Ronald Grant Taylor, known as Grant Taylor, was an English-born actor best known as the abrasive General Henderson in the Gerry Anderson science fiction series UFO and for his lead role in Forty Thousand Horsemen (1940).
Anthony Maitland Steel was a British actor and singer best known for his appearances in British war films of the 1950s such as The Wooden Horse (1950), and his marriage to Anita Ekberg. He was described as "a glorious throwback to the Golden Age of Empire... the perfect imperial actor, born out of his time, blue-eyed, square-jawed, clean-cut." As another writer put it, "whenever a chunky dependable hero was required to portray grace under pressure in wartime or the concerns of a game warden in a remote corner of the empire, Steel was sure to be called upon."
Anthony Martin Kimmins, OBE was an English director, playwright, screenwriter, producer and actor.
Guy Doleman was a New Zealand-born actor.
Softball in Australia is played in Australia.
The City of Townsville is an Australian local government area (LGA) located in North Queensland, Australia. It encompasses the city of Townsville, together with the surrounding rural areas, to the south are the communities of Alligator Creek, Woodstock and Reid River, and to the north are Northern Beaches and Paluma, and also included is Magnetic Island. In June 2018 the area had a population of 194,072, and is the 28th-largest LGA in Australia. Townsville is considered to be the capital of North Queensland.
The Perfect Woman is a 1949 British comedy film directed by Bernard Knowles and written by George Black, Jr and J. B. Boothroyd, based upon a play by Wallace Geoffrey and Basil Mitchell. The screenplay concerns a scientist who creates a woman in his lab.
Sir Alec Guinness, was an English actor. After an early career on the stage, Guinness was featured in several of the Ealing Comedies, including Kind Hearts and Coronets (1949), in which he played nine different characters, The Lavender Hill Mob (1951), for which he received his first Academy Award nomination, and The Ladykillers (1955). He collaborated six times with director David Lean: Herbert Pocket in Great Expectations (1946), Fagin in Oliver Twist (1948), Col. Nicholson in The Bridge on the River Kwai, Prince Faisal in Lawrence of Arabia (1962), General Yevgraf Zhivago in Doctor Zhivago (1965), and Professor Godbole in A Passage to India (1984). He also portrayed Obi-Wan Kenobi in George Lucas's original Star Wars trilogy; for the original 1977 film, he was nominated for Best Supporting Actor at the 50th Academy Awards.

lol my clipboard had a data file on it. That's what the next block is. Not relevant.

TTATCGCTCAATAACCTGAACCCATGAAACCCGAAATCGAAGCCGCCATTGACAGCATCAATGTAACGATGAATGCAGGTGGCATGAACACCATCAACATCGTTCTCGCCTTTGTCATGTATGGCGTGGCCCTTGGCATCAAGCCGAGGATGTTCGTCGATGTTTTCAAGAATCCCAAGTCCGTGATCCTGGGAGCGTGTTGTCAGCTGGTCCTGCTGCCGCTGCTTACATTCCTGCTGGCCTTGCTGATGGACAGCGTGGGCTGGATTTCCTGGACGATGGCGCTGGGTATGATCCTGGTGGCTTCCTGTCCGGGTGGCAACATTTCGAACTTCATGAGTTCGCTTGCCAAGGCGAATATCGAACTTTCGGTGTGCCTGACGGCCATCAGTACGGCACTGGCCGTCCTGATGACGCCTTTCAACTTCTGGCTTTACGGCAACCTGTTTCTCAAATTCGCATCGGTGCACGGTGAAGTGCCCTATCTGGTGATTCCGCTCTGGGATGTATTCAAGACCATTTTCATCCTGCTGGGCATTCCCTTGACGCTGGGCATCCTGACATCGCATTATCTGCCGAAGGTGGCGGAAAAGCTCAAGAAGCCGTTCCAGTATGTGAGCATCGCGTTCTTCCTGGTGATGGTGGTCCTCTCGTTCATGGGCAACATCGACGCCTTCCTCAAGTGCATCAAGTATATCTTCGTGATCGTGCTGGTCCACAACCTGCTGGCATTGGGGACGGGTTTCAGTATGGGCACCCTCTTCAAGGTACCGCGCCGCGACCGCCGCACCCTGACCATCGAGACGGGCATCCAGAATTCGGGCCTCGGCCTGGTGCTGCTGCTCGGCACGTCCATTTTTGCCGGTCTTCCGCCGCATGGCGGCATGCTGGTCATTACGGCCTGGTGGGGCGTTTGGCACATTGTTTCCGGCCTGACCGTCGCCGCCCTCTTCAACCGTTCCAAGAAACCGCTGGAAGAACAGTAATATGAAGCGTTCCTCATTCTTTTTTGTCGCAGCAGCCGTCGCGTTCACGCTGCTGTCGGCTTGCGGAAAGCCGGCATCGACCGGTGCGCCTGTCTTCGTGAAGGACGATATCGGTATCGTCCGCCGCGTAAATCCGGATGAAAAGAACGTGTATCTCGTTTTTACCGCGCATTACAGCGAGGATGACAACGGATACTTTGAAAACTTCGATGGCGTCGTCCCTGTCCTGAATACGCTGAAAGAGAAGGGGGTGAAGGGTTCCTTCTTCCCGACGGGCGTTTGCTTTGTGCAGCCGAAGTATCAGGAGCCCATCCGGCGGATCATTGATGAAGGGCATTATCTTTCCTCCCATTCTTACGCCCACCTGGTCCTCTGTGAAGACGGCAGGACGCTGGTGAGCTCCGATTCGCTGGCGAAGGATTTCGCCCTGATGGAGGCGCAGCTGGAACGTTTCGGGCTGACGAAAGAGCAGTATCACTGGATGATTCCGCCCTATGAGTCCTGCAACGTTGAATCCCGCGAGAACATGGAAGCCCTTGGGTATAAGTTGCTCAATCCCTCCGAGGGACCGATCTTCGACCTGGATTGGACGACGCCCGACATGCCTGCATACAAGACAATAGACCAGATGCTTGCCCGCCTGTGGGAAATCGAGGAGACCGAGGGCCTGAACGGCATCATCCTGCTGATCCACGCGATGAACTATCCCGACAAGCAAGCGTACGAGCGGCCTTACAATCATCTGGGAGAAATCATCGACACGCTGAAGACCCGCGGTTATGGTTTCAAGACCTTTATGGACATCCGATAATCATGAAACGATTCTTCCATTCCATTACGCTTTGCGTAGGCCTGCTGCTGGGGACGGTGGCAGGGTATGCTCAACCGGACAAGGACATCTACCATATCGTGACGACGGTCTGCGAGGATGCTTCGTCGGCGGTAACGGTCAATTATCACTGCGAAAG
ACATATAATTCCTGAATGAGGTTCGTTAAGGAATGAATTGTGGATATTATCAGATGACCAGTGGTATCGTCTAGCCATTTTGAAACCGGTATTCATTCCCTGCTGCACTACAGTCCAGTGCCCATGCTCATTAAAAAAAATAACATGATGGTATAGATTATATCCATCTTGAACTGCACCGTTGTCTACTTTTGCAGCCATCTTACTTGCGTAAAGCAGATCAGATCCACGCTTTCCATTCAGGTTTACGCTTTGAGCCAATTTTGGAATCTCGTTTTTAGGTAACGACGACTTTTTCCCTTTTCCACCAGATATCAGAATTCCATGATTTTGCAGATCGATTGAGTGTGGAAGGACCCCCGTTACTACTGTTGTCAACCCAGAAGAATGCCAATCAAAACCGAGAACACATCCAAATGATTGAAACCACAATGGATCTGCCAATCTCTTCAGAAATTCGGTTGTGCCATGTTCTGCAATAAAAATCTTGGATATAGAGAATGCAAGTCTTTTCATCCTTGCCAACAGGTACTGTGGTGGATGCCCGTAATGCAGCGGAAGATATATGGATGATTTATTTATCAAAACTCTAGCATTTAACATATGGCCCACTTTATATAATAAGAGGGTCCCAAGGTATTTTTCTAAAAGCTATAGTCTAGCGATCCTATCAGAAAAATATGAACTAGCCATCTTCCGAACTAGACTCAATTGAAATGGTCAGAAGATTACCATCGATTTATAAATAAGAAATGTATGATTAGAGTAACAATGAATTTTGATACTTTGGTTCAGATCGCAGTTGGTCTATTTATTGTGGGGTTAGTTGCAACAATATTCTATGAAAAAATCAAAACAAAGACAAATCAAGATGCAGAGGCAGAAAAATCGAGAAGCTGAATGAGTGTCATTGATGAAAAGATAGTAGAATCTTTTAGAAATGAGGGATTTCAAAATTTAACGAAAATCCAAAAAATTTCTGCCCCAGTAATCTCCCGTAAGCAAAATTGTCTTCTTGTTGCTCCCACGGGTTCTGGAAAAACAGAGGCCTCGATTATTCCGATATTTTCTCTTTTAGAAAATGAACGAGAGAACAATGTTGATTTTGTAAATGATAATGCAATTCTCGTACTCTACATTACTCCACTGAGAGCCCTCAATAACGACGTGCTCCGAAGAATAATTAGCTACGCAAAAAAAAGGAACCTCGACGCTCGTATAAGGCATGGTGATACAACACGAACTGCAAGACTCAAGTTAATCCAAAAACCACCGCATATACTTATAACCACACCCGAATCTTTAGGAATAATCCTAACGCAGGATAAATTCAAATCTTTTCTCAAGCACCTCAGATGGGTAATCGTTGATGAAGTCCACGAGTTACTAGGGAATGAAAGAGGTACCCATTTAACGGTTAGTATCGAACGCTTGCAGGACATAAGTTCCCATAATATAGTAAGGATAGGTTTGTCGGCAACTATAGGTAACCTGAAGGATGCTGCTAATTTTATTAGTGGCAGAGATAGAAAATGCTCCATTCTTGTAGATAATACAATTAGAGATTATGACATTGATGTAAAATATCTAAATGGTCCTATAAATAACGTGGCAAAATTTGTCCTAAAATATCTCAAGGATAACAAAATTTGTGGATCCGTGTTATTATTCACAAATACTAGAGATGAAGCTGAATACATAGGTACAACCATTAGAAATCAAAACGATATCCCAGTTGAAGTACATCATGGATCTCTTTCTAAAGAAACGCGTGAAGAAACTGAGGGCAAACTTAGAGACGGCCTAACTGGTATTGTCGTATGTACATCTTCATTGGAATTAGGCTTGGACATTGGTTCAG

Code of Scotland Yard is a 1947 British crime film directed by George King and starring Oskar Homolka, Muriel Pavlow and Derek Farr. It was also known as The Shop at Sly Corner, from the popular stage play of that name by Edward Percy.
Nicholas Phipps was a British actor and screenwriter who appeared in more than thirty films during a career lasting from 1938 to 1970. He was born in London and appeared mainly in British comedy films, often specialising in playing military figures. He was also a screenwriter, sometimes working on the script for films in which he acted. Best known for his collaborations with Herbert Wilcox and Ralph Thomas, Phipps wrote some of the most popular British films of all time, including Spring in Park Lane (1948) and Doctor in the House (1954). He retired from acting in 1970. His script for Doctor in the House was nominated for a BAFTA.
Rex Rienits was an Australian writer of radio, films, plays and TV. He was a journalist before becoming one of the leading radio writers in Australia. He moved to England in 1949 and worked for a number of years there. He later returned to Australia and worked on early local TV drama.